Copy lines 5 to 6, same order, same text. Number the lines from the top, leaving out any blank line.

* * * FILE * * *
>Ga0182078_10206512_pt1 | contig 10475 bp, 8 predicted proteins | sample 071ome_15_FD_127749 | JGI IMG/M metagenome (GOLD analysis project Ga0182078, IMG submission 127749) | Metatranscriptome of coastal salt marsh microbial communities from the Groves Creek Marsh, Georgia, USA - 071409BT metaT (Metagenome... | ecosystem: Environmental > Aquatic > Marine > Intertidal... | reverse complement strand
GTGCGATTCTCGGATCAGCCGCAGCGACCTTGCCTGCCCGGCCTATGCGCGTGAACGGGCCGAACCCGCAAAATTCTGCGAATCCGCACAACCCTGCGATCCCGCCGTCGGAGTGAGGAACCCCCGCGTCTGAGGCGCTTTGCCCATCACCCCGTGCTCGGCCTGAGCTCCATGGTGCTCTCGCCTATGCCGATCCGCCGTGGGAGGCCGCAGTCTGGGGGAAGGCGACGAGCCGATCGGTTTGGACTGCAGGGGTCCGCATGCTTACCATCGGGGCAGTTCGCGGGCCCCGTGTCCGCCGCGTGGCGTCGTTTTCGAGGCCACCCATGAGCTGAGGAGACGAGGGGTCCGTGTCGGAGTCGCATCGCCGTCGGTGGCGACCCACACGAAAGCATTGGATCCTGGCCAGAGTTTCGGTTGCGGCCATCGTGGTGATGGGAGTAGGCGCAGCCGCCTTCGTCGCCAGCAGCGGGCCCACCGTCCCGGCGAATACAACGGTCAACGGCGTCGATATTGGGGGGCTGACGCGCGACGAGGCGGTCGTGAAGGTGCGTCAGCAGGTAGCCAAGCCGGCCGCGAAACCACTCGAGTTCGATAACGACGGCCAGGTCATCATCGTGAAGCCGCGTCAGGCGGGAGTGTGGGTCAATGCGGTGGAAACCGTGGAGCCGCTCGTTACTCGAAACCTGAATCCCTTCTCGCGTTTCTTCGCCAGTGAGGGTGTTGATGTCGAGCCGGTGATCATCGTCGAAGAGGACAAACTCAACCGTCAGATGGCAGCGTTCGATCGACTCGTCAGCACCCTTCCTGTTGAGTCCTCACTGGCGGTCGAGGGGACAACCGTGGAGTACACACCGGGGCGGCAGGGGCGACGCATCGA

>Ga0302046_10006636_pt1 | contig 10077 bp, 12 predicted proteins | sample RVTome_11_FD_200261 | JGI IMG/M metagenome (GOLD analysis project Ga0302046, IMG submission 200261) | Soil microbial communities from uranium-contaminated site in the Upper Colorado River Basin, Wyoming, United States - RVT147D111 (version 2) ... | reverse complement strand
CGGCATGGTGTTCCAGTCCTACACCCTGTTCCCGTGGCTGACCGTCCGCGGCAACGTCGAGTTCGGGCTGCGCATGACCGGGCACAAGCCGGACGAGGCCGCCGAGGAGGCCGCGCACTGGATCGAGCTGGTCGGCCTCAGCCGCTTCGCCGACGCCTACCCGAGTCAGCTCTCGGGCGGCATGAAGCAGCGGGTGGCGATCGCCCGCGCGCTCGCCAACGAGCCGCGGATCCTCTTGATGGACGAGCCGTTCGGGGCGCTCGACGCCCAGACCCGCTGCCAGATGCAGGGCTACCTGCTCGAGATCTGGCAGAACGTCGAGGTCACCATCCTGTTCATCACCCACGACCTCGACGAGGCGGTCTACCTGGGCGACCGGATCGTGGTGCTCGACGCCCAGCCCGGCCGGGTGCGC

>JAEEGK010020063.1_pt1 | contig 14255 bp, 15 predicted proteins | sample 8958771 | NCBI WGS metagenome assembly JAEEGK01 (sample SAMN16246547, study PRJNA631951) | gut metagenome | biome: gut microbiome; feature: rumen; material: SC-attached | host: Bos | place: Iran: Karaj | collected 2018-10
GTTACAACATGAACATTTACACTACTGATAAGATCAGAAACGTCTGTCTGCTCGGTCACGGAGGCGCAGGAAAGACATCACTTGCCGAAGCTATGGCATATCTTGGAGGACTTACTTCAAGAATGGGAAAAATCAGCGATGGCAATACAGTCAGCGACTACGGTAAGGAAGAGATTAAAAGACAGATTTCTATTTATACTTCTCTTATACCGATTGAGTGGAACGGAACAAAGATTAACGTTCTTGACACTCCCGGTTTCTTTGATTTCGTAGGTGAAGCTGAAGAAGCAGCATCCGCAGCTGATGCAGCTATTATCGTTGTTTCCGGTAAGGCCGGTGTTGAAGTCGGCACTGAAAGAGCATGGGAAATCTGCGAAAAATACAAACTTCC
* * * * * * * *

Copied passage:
>JAEEGK010020063.1_pt1 | contig 14255 bp, 15 predicted proteins | sample 8958771 | NCBI WGS metagenome assembly JAEEGK01 (sample SAMN16246547, study PRJNA631951) | gut metagenome | biome: gut microbiome; feature: rumen; material: SC-attached | host: Bos | place: Iran: Karaj | collected 2018-10
GTTACAACATGAACATTTACACTACTGATAAGATCAGAAACGTCTGTCTGCTCGGTCACGGAGGCGCAGGAAAGACATCACTTGCCGAAGCTATGGCATATCTTGGAGGACTTACTTCAAGAATGGGAAAAATCAGCGATGGCAATACAGTCAGCGACTACGGTAAGGAAGAGATTAAAAGACAGATTTCTATTTATACTTCTCTTATACCGATTGAGTGGAACGGAACAAAGATTAACGTTCTTGACACTCCCGGTTTCTTTGATTTCGTAGGTGAAGCTGAAGAAGCAGCATCCGCAGCTGATGCAGCTATTATCGTTGTTTCCGGTAAGGCCGGTGTTGAAGTCGGCACTGAAAGAGCATGGGAAATCTGCGAAAAATACAAACTTCC